Instead of asking whether the NHS is affordable, we should be asking whether it can afford competition.

Find out more:

NHS Privatisation keeps on failing patients – despite a decade of warnings:

Mythbusters: “The Private Sector is more efficient than the public sector”:

Perfect Competition:

Information Failure:

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i Pollock, A., Leys, C., Price, D., Rowland, D. and Gnani, S. (2005) NHS plc : the privatisation of our health care. London : Verso

ii OECD (2010), “Health Expenditure In Relation To GDP”, in OECD/European Union,Health at a Glance: Europe 2010, OECD Publishing, Paris. DOI:

iii Davis, K., Schoen, C., Stremikis, K. & Fund, C. (2010) Mirror, mirror on the wall: How the performance of the US health care system compares internationally: 2010 update. Commonwealth Fund; Campbell, Denis, and Nicholas Watt. “NHS Is The World’s Best Healthcare System, Report Says”. the Guardian. N.p., 2014.

Public Health not Private Wealth: In Defence of the National Health Service

Nick Dowson


The British Health Secretary Andrew Lansley was greeted on his arrival in Edinburgh on Friday with a crowd of angry protesters outside the Surgeon’s Hall where he was due to speak in support of his forthcoming Health and Social Care Bill.


Strange perhaps for an issue which will only affect the NHS in England, both Lansley’s presence in Edinburgh and the vehemence of the opposition. But this is an issue which strikes to the heart of the fight over what sort of society we wish to live in; and as we’ve seen with tuition fees, decisions made for England by Westminster often have knock-on effects North of the border.


Lansley’s plans mean nothing less than the end of the NHS as we know it, and despite a coalition agreement promise for ‘no more top-down reforms’, and the bill not being in any election manifesto, this government is forcing it through despite widespread opposition, including calls from almost all professional health organizations for its complete withdrawal. The British Medical Association, the Royal College of Nursing and the Royal College of Midwives have within the last weeks formed a united front against the danger this reorganization poses.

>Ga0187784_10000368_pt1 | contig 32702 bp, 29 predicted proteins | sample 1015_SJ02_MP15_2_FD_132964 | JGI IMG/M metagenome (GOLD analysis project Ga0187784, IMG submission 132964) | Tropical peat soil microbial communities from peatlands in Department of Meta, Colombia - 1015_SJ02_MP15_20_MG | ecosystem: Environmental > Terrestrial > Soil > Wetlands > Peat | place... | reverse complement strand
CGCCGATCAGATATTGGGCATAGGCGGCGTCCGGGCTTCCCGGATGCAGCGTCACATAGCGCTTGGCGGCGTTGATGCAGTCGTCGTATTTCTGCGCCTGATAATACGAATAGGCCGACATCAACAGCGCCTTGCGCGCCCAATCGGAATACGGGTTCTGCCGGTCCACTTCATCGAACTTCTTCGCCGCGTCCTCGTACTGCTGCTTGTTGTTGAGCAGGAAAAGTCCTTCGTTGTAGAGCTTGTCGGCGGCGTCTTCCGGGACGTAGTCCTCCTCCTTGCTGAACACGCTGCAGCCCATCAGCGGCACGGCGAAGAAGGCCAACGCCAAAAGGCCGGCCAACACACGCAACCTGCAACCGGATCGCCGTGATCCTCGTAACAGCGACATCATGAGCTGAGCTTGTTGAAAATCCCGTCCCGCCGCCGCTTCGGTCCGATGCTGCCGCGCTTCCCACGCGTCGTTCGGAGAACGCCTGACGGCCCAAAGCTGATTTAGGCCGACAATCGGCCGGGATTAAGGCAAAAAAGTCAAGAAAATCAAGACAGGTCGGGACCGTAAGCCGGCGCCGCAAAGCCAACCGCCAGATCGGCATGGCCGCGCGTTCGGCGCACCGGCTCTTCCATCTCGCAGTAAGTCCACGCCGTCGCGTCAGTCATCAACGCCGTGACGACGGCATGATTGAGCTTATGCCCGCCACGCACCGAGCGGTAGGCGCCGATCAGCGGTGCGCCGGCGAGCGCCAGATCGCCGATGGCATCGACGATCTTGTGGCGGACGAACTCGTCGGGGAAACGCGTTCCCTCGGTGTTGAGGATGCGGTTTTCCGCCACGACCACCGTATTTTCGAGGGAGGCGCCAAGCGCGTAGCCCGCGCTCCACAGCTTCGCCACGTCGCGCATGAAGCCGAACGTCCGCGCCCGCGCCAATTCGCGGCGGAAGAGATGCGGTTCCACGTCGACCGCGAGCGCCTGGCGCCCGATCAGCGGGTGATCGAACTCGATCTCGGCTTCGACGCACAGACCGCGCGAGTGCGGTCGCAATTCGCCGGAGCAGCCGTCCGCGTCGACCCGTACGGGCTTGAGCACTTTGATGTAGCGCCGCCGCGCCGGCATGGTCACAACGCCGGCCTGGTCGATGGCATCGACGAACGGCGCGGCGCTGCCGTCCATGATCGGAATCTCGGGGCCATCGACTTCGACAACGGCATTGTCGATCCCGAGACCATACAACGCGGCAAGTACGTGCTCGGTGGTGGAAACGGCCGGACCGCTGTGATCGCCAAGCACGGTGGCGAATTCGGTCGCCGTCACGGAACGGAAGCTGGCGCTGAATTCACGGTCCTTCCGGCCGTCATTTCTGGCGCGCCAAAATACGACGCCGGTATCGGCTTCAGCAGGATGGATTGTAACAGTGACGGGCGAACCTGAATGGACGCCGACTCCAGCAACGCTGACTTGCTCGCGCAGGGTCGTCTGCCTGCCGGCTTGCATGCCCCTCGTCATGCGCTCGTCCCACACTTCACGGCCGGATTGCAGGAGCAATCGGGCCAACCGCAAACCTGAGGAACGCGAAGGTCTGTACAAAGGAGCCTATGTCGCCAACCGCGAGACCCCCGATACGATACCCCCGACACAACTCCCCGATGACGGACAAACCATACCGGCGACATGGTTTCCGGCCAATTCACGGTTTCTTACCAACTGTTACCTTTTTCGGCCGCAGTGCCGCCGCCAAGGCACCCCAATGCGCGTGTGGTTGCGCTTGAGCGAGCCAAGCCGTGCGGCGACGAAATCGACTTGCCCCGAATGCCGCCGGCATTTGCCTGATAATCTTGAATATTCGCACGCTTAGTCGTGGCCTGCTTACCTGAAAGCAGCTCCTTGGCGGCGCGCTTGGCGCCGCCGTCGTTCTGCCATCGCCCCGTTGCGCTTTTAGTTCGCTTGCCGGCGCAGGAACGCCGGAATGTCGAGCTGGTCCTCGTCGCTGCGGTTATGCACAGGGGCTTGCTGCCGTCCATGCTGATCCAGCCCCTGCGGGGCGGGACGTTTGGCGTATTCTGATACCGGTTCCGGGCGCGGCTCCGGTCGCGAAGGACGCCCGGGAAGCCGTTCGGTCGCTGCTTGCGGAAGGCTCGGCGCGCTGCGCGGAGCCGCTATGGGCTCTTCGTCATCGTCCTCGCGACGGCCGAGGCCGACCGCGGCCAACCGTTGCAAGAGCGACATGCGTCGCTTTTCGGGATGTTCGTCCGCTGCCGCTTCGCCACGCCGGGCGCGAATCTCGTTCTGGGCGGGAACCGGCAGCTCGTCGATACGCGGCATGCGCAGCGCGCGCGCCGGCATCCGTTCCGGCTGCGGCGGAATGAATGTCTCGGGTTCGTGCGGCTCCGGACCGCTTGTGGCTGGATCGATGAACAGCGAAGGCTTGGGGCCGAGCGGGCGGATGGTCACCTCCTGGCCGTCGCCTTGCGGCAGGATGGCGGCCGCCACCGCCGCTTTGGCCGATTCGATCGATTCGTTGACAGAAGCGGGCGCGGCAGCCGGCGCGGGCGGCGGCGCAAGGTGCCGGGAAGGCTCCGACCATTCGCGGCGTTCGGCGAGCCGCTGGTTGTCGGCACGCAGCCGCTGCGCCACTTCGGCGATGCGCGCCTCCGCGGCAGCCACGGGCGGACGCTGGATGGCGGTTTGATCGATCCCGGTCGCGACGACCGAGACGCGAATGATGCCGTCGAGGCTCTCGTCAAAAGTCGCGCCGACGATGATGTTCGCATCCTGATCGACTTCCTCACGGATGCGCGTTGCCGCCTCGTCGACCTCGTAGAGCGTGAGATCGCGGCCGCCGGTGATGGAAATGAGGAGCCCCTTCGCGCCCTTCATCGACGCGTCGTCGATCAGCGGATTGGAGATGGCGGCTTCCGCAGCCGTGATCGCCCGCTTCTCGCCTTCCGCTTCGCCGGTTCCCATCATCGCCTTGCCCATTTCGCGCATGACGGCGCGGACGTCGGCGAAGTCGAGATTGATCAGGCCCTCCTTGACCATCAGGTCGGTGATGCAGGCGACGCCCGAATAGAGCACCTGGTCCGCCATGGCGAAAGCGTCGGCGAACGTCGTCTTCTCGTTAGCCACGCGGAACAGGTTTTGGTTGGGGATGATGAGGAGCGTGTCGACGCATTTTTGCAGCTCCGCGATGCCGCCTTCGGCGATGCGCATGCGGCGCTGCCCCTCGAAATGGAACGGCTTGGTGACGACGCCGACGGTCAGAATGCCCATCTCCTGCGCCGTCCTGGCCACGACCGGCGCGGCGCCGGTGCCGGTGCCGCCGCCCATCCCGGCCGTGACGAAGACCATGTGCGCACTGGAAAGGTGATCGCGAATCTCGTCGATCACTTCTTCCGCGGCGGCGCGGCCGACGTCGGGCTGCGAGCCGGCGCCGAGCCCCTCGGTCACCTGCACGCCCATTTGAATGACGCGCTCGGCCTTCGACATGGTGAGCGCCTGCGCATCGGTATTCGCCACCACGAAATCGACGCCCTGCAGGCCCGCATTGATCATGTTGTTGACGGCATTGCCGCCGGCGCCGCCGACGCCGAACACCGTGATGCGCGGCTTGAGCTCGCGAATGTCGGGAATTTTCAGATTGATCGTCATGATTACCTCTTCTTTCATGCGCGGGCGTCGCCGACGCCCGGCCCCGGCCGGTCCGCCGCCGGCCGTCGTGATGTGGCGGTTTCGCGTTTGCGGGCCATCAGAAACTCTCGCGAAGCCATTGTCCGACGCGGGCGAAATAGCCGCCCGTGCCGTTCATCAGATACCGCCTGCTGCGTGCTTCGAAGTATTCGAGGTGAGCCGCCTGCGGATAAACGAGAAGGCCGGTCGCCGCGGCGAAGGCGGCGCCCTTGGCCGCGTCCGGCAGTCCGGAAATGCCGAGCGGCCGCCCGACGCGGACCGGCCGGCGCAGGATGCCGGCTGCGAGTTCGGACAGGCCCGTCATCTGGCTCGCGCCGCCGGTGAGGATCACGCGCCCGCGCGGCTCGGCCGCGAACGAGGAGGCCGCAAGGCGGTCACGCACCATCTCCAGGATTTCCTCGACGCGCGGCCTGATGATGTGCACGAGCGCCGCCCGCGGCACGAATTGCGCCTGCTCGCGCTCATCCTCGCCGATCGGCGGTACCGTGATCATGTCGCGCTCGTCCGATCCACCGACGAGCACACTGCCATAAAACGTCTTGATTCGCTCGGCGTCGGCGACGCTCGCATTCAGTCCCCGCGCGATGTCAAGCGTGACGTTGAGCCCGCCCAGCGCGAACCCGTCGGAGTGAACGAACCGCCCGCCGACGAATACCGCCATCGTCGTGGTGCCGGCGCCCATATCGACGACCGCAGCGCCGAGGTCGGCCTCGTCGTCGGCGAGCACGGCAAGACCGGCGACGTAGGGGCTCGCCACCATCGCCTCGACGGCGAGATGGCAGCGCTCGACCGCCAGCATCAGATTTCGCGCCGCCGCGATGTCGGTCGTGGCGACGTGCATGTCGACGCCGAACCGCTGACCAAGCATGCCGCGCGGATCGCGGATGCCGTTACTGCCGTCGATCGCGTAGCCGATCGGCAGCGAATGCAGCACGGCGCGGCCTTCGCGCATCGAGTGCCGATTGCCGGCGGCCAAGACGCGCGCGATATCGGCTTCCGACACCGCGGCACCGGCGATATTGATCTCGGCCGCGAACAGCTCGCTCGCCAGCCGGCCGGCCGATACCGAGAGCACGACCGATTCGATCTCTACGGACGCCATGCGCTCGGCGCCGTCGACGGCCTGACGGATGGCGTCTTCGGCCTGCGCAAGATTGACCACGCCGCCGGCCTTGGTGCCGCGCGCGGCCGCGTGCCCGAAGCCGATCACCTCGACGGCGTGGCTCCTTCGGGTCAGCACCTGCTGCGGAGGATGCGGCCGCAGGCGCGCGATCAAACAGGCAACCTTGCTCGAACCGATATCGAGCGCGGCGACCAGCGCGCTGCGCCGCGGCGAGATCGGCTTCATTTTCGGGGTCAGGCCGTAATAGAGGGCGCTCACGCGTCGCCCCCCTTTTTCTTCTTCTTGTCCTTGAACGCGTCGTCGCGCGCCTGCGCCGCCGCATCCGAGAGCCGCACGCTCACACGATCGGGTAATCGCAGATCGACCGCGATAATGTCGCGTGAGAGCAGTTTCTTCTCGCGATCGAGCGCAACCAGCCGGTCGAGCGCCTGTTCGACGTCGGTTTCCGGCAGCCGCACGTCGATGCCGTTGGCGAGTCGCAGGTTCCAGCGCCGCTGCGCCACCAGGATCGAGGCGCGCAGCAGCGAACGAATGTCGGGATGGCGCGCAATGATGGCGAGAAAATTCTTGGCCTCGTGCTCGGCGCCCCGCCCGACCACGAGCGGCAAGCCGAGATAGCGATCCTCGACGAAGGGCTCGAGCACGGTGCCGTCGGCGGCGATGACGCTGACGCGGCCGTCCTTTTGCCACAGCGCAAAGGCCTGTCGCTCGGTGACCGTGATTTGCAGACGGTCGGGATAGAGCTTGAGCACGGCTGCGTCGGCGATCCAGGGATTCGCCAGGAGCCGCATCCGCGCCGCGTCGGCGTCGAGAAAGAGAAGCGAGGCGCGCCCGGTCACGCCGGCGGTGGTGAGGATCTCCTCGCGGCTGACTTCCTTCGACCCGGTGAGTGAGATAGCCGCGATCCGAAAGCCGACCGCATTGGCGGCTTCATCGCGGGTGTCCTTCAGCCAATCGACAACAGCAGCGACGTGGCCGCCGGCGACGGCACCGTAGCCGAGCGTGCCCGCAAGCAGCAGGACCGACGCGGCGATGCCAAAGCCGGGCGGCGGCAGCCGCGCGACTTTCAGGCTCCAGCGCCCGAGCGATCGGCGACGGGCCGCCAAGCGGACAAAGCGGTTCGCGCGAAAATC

Why the bill is so harmful I will explain below, but one key fact in itself should be enough for widespread suspicion; the government is refusing to publish, despite an order from the information commissioner, the ‘risk register’, a report commissioned by the civil service into the dangers of the bill. It’s easy to suspect that the department of health’s failure to publish this risk register is because it fears even more widespread opposition to the bill if the bills dangers were made public; at the very least, it is fundamentally undemocratic to hide this information from MPs and the public at a time when important decisions are being taken on the future of our health service. If you find this as fishy as I do, before you read any further please go to the Unison website, where you can email your MP and demand that the risk register to be published immediately.


So what will the bill do? For starters, it changes the Secretary of State’s duty to ‘provide’ a universal health service to a duty to ‘promote’ one. Think of the difference between providing free dinners for all school pupils and ‘promoting’ free dinners for school pupils. Why has Lansley seen it necessary to make this change, except so that he can cease to provide the universal healthcare, free at the point of need, which has been so fundamental to the NHS since its creation by Aneurin Bevan in 1946? Fortunately this element of the bill has already come under intense scrutiny and may be changed.